Overall, Benjamin Graham built his wealth through a combination of successful investing, writing and teaching, and his work as a financial analyst and money manager.
How Is Benjamin Graham Net Worth Calculated?
There are no public records as to what Benjamin Graham’s holdings were nor are there any testimonies as to how much wealth he may have generated. So, we used an often-mentioned number for Benjamin Graham’s salary in 1926.
Graham reached a salary of $50,000 in that year and would have presumably made even more with his bonus and personal investments. We rounded up the figure and calculated a progression of increasing income up to 1956 when he retired. We then recalculated the sum presumably accumulated by 1956 into a dollar equivalent value for 2022.
Benjamin Graham’s Investment Style
Benjamin Graham was a firm believer in finding company stocks that were underpriced compared to their book value. Father of the investment strategy known as value investing; he applied this criterion throughout his investor career.
Graham believed that the market price of a security often deviated from its intrinsic value, and that by purchasing securities that were trading at a discount to their intrinsic value, investors could generate strong returns over the long term
To determine if a company was underpriced in the stock market, Graham applied several analyses. One of his most famous was the Net-Net analysis. This ratio consisted of analyzing the net current asset value (NCAV) per share of a company.
The Net-net calculation is made by taking all current assets and cash equivalents minus total liabilities and then dividing by the number of shares outstanding. Graham would then consider investing in companies where the stock price was no more than 67 percent of the NCAV.
He also took a long-term approach to investing, which he clearly differentiated from speculating. He adopted a highly diversified portfolio believing firmly in the need to spread risk across companies and sectors.
Benjamin Graham’s View on Alternative Investments
Graham believed that alternative investments can be an important part of a well-rounded investment portfolio, but that they should be approached with caution.
One of Graham’s key beliefs was that investors should focus on the intrinsic value of an asset, rather than its market price. This means looking at the underlying fundamentals of the asset, such as its income-producing potential or the quality of its management, rather than simply relying on market trends or speculation.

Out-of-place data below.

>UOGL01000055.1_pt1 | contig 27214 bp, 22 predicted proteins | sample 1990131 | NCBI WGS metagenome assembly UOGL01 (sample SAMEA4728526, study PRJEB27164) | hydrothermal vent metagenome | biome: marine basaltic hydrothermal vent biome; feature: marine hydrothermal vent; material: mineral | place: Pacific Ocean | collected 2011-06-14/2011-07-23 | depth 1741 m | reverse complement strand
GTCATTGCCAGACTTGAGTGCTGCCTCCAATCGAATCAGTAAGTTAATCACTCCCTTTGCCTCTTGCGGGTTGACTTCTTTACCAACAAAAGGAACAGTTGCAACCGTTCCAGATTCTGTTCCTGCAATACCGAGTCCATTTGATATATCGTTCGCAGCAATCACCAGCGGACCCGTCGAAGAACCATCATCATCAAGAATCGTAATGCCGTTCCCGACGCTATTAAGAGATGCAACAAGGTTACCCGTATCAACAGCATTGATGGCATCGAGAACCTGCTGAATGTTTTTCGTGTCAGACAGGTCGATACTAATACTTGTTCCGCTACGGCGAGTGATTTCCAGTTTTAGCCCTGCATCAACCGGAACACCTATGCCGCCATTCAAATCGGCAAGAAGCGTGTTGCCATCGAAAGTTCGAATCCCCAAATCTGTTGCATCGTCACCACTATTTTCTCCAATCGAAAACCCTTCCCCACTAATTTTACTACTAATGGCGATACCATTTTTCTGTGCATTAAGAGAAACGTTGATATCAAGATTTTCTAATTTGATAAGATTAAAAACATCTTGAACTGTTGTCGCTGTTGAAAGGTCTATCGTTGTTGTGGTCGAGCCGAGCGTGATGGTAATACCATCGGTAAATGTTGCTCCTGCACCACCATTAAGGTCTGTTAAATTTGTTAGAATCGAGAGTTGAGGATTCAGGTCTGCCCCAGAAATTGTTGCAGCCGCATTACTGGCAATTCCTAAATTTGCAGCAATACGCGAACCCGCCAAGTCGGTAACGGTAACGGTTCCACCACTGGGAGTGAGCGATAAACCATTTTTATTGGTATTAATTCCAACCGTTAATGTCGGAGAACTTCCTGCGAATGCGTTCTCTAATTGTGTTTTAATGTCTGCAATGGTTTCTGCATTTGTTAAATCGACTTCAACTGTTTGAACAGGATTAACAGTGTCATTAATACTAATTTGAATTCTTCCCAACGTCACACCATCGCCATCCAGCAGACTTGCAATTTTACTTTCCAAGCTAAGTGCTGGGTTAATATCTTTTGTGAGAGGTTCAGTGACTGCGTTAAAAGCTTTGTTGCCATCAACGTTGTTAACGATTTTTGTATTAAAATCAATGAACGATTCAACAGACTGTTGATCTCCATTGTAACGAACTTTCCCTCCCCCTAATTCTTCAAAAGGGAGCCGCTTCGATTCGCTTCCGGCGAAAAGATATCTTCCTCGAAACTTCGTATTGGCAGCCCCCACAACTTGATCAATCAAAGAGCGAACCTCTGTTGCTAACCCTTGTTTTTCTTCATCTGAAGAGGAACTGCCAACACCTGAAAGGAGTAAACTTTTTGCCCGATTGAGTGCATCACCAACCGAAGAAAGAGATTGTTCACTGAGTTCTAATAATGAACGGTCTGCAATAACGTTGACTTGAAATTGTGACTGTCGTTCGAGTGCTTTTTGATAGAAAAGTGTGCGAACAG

This approach can be particularly useful when evaluating alternative investments, which are often less liquid and less transparent than traditional stocks and bonds. Graham also emphasized the importance of diversification in investment portfolios, and this principle can be applied to alternative investments as well.
For example, rather than putting all of your money into a single real estate property, it may be wiser to spread your investment across multiple properties in different locations. This can help to reduce your overall risk and ensure that your portfolio is not overly dependent on any one investment.
Another key aspect of Graham’s approach to alternative investments was the idea of margin of safety. This refers to the idea of buying an asset at a price that is significantly below its intrinsic value. So, that there is a cushion of protection against potential losses.
Overall, Benjamin Graham’s views on alternative investments were marked by a focus on intrinsic value, diversification, and margin of safety. These principles continue to be highly relevant today and can be useful for investors who are looking to include alternative investments in their portfolios.
Who Else Invests Like Benjamin Graham?
Not all investors have the same investing style. To compare investors like Benjamin Graham you can check out some of the profiles listed below:
Want to Invest Like Benjamin Graham?
If you want to invest like Benjamin Graham you should understand his core concepts. Only invest in companies that are undervalued and have a clear potential for the future. Then spread your portfolio of stocks across several companies and sectors.
Graham believed that the average investor should have at least 30 different stocks and that alternative assets were also necessary to bring balance and protection. You can take advantage of a tax-enhanced environment when investing through a self-directed IRA. We have made a list of the best companies, you can read our reviews of them here